It’s difficult to remember a time before “rural America” was such a loaded phrase. Before it indicated the strict cultural and political divide in this country, before it changed the way the media attempted to do stories, before it was shoved into the spotlight and scrutinized endlessly. Rural areas and the socioeconomic challenges they face have always been used by politicians, pitted against urban populations that face many of the same issues when it comes to labor, equality, or healthcare. But the words feel different now, as if they’re supposed to make us feel guilty, or angry, or confused. Most of us were already aware of these problems; they were just largely ignored unless a reporter parachuted in to provide a quick image of a distressed people.
The 2016 election shed more light on this — which was eye-opening and crucial — but now, it seems, we’re lumping together entire swaths of the U.S. to prove that point. For instance, many counties in the South are very poor but have little to no economic mobility for younger populations to rise out of poverty. They’re the go-to picture of why Donald Trump resonated, of the contradictory voting habits of rural, conservative people, and of why Republican policies will inevitably hurt them. However, as Vox points out in this article, that only goes so far to explain Trump’s appeal — he resonated in many states with high economic prosperity and mobility, too.
Another example is Trump’s recent budget proposal. The Delta Regional Authority and Appalachian Regional Commission stand to be eliminated. Both serve as economic development engines across the lower Midwest and East, and a large chunk of funding goes to communities in Southern states like Louisiana, Arkansas, and Alabama, as the map below shows. In some of these places, the programs are the only source of substantial funding to fix infrastructure and promote business development in order to help the areas diversify their economies.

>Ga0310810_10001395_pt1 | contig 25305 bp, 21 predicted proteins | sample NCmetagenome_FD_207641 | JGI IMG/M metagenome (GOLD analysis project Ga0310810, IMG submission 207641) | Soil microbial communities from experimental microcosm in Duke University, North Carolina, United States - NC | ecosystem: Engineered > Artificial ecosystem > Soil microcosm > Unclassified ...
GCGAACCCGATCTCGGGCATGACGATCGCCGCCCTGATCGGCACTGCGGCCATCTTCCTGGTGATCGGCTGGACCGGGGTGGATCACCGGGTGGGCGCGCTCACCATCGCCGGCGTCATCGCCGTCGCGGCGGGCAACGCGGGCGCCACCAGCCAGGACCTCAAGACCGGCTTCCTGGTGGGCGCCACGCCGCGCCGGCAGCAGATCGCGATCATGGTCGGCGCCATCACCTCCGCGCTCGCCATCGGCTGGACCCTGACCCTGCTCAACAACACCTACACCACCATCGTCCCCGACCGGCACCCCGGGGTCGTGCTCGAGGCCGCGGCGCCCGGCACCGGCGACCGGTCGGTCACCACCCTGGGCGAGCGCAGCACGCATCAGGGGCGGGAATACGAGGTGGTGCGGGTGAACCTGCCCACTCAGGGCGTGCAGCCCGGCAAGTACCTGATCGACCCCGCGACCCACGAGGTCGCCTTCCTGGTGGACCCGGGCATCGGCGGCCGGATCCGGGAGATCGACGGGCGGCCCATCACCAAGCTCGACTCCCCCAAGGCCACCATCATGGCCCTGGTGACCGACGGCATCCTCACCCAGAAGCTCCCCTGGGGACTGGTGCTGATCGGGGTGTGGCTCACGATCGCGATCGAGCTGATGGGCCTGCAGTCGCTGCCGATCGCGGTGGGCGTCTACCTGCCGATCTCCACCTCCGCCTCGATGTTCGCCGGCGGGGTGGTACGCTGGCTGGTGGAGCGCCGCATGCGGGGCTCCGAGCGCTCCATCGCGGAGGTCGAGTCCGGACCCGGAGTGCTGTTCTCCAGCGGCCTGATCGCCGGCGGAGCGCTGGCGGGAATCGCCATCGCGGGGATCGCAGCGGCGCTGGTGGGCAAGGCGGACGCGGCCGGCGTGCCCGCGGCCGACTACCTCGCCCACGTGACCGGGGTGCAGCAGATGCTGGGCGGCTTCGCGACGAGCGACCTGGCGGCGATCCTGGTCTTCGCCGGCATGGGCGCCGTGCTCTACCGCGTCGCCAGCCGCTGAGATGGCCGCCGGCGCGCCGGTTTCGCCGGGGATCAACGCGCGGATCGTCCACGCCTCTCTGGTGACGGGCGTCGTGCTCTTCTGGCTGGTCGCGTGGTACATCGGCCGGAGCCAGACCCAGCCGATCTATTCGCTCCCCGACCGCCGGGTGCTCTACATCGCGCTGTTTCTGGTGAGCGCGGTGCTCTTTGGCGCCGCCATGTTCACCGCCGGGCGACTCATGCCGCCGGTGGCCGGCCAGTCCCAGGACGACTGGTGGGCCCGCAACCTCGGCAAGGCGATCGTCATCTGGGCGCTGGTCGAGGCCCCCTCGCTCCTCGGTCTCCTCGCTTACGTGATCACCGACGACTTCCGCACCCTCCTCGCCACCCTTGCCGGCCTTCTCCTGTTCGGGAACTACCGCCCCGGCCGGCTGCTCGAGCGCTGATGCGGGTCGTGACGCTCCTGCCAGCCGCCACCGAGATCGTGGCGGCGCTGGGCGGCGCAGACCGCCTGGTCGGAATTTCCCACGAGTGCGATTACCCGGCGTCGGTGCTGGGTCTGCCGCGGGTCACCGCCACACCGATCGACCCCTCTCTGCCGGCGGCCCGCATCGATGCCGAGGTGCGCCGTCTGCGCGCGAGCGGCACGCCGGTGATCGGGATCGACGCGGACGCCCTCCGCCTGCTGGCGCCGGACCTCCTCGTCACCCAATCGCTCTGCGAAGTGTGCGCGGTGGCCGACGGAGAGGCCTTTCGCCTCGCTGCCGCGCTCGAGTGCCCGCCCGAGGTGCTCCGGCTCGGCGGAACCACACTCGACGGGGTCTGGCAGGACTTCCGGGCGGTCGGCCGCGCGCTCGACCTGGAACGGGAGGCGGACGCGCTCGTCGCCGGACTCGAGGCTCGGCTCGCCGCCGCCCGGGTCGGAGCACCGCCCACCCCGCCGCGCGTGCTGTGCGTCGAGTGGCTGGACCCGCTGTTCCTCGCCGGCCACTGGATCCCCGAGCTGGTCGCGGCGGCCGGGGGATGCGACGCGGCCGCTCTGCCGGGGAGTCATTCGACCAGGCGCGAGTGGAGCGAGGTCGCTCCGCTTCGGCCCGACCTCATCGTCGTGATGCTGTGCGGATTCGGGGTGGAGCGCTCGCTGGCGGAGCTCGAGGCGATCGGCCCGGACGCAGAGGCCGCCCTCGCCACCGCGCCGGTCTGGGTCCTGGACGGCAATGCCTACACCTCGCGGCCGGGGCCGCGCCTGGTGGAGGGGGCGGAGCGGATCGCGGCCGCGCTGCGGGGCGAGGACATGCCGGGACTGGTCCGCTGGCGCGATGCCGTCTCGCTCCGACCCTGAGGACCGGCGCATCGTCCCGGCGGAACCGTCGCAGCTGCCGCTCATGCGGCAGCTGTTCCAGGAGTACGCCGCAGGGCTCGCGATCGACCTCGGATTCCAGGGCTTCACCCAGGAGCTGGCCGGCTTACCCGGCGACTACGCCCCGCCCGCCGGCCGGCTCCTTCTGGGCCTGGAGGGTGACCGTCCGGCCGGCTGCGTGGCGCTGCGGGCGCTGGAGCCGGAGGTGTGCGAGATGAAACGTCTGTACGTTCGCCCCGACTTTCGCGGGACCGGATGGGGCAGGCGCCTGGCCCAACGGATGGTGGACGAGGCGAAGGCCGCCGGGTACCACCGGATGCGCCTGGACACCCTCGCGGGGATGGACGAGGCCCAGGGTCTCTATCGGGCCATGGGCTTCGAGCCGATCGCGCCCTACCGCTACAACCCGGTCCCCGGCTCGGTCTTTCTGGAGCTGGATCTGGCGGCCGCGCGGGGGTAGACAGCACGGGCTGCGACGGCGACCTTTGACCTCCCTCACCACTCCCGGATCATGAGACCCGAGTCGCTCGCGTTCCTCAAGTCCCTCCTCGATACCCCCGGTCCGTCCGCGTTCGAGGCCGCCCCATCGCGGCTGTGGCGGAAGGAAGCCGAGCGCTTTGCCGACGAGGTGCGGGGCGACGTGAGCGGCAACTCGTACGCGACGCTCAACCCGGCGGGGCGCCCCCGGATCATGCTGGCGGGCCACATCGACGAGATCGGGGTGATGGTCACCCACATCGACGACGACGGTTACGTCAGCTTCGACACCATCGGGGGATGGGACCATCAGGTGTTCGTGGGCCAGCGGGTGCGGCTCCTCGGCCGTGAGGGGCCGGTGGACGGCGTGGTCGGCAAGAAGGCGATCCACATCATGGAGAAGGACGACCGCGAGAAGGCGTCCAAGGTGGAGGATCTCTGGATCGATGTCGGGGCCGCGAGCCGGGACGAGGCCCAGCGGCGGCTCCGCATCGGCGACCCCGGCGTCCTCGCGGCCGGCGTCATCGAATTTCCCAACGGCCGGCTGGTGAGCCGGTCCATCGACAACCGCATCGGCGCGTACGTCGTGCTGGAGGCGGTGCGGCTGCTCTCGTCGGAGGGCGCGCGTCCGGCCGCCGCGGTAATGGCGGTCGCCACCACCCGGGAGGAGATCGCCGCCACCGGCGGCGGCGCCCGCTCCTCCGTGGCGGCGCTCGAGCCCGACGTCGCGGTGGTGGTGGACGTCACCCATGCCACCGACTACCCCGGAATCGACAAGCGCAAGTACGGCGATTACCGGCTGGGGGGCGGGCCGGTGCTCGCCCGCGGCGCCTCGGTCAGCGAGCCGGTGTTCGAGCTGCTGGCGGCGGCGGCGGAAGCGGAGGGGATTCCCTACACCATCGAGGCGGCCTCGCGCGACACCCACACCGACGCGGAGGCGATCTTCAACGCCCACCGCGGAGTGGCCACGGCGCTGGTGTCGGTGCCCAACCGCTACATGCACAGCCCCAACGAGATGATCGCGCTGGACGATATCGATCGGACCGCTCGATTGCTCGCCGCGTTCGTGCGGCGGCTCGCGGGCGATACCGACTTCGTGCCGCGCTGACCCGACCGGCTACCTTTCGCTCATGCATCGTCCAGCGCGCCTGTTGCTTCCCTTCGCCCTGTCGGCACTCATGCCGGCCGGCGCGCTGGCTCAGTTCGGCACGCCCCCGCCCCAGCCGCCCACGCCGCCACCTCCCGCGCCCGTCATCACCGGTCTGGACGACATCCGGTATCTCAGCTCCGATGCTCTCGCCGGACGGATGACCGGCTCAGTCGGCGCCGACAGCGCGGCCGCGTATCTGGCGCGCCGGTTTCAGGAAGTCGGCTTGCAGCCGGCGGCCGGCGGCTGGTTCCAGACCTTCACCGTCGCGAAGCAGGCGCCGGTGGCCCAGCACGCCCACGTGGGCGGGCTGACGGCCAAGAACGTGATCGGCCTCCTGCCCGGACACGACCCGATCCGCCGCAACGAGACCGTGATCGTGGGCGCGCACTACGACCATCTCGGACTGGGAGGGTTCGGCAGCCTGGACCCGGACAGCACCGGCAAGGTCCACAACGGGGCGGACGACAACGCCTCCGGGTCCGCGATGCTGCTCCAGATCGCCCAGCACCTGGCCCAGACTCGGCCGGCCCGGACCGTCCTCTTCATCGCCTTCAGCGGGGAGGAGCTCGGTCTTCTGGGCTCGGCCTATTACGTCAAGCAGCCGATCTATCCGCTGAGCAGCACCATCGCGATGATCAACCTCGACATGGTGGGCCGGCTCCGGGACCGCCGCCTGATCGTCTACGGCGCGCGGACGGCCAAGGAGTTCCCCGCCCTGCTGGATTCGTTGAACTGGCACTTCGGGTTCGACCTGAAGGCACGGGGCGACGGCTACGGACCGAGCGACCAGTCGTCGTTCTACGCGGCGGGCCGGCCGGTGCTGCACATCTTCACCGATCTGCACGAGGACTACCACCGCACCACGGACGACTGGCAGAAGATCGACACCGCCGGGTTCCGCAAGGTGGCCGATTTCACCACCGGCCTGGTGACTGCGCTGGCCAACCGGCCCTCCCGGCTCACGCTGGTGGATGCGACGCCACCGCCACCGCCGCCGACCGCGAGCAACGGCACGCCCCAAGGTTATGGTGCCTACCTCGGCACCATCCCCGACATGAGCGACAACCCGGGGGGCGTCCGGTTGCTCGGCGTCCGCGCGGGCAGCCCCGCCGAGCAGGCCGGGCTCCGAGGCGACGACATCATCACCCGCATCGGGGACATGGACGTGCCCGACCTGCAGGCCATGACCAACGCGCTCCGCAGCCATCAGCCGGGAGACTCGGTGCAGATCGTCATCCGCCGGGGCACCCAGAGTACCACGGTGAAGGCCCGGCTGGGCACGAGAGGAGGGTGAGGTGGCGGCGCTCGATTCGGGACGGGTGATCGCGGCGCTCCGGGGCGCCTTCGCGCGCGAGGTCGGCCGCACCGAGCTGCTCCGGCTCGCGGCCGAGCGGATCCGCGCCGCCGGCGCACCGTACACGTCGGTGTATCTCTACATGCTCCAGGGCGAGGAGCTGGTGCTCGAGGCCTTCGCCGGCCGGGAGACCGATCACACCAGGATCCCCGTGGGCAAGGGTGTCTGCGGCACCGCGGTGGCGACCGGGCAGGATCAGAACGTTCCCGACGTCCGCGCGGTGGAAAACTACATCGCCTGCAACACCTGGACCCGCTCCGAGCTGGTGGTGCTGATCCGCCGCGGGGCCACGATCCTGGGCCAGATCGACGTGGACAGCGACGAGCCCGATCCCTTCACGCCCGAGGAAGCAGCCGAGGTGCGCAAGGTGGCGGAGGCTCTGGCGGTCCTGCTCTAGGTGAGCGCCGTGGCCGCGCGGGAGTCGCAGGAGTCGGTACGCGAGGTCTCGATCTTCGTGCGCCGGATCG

Most stories about the budget cuts focus on the sheer fact that the rural people who stand to lose the most are Trump’s base of supporters. That is true. It is also true that we rarely dig into the who and the why, often distracted by the colorful maps, the dollar signs, the theories and debunked myths. Each place on the map above is a county, and in those county are thousands of people with diverse perspectives. Just as with urban programs, the challenges the Delta Regional Authority sets out to address — and the consequences of its demise — are incredibly different than those of the Appalachian Regional Commission. The concerns of a coal miner in Virginia are separate than those of a fisherman in Louisiana, or a farmer in northern Georgia, or a single mom working three jobs in Tennessee.